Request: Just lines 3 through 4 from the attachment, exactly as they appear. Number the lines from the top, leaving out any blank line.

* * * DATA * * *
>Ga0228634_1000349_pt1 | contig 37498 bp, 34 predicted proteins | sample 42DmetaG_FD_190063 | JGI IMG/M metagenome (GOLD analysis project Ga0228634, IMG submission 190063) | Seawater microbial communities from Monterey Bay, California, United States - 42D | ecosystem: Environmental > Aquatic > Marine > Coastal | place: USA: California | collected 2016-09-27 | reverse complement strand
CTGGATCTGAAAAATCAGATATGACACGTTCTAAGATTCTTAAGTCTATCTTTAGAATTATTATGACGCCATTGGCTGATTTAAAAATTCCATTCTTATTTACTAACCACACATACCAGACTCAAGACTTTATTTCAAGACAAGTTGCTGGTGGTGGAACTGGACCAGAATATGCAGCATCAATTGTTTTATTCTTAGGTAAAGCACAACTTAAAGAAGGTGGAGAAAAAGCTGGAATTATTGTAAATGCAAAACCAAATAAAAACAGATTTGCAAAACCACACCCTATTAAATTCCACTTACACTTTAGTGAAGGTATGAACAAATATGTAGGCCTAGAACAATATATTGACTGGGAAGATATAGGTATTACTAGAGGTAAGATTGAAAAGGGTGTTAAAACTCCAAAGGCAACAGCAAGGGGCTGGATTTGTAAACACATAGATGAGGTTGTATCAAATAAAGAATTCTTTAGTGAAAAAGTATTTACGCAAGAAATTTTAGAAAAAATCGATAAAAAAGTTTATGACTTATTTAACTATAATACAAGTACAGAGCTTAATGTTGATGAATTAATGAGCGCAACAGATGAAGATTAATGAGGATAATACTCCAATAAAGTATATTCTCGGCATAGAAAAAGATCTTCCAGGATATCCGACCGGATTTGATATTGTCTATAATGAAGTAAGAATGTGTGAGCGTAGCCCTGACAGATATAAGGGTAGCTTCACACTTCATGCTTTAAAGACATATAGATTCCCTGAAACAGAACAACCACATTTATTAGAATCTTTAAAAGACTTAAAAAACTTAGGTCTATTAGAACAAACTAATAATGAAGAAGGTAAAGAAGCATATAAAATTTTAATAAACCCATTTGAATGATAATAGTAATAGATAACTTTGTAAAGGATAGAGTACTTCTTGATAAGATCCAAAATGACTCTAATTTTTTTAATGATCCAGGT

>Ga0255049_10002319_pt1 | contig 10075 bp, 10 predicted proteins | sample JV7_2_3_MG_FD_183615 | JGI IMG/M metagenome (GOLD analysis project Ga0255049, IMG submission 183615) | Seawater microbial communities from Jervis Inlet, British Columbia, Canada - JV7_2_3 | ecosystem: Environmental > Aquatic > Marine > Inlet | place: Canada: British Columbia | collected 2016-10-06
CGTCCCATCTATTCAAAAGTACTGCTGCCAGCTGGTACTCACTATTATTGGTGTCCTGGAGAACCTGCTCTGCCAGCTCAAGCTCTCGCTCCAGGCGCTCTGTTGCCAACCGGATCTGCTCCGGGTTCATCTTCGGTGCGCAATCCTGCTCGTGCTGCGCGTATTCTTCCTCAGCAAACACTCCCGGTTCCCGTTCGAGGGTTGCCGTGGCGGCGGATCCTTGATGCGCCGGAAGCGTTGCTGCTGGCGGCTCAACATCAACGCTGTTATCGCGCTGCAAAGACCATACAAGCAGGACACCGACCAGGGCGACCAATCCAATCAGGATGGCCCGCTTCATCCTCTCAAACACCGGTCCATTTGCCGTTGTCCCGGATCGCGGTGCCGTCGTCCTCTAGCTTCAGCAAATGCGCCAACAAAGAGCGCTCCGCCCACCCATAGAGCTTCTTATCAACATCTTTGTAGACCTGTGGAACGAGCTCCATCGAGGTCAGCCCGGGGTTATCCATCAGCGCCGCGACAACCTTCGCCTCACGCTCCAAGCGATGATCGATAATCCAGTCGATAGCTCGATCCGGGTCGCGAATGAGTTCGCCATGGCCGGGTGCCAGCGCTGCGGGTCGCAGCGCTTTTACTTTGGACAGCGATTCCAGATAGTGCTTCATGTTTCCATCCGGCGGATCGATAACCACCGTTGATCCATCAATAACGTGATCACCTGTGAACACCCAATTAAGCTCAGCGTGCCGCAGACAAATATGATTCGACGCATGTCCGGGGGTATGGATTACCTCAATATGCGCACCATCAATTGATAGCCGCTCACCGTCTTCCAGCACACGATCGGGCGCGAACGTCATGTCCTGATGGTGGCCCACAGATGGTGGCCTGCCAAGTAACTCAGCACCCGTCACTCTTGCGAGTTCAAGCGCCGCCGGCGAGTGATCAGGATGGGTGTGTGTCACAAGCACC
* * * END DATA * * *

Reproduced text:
>Ga0255049_10002319_pt1 | contig 10075 bp, 10 predicted proteins | sample JV7_2_3_MG_FD_183615 | JGI IMG/M metagenome (GOLD analysis project Ga0255049, IMG submission 183615) | Seawater microbial communities from Jervis Inlet, British Columbia, Canada - JV7_2_3 | ecosystem: Environmental > Aquatic > Marine > Inlet | place: Canada: British Columbia | collected 2016-10-06
CGTCCCATCTATTCAAAAGTACTGCTGCCAGCTGGTACTCACTATTATTGGTGTCCTGGAGAACCTGCTCTGCCAGCTCAAGCTCTCGCTCCAGGCGCTCTGTTGCCAACCGGATCTGCTCCGGGTTCATCTTCGGTGCGCAATCCTGCTCGTGCTGCGCGTATTCTTCCTCAGCAAACACTCCCGGTTCCCGTTCGAGGGTTGCCGTGGCGGCGGATCCTTGATGCGCCGGAAGCGTTGCTGCTGGCGGCTCAACATCAACGCTGTTATCGCGCTGCAAAGACCATACAAGCAGGACACCGACCAGGGCGACCAATCCAATCAGGATGGCCCGCTTCATCCTCTCAAACACCGGTCCATTTGCCGTTGTCCCGGATCGCGGTGCCGTCGTCCTCTAGCTTCAGCAAATGCGCCAACAAAGAGCGCTCCGCCCACCCATAGAGCTTCTTATCAACATCTTTGTAGACCTGTGGAACGAGCTCCATCGAGGTCAGCCCGGGGTTATCCATCAGCGCCGCGACAACCTTCGCCTCACGCTCCAAGCGATGATCGATAATCCAGTCGATAGCTCGATCCGGGTCGCGAATGAGTTCGCCATGGCCGGGTGCCAGCGCTGCGGGTCGCAGCGCTTTTACTTTGGACAGCGATTCCAGATAGTGCTTCATGTTTCCATCCGGCGGATCGATAACCACCGTTGATCCATCAATAACGTGATCACCTGTGAACACCCAATTAAGCTCAGCGTGCCGCAGACAAATATGATTCGACGCATGTCCGGGGGTATGGATTACCTCAATATGCGCACCATCAATTGATAGCCGCTCACCGTCTTCCAGCACACGATCGGGCGCGAACGTCATGTCCTGATGGTGGCCCACAGATGGTGGCCTGCCAAGTAACTCAGCACCCGTCACTCTTGCGAGTTCAAGCGCCGCCGGCGAGTGATCAGGATGGGTGTGTGTCACAAGCACC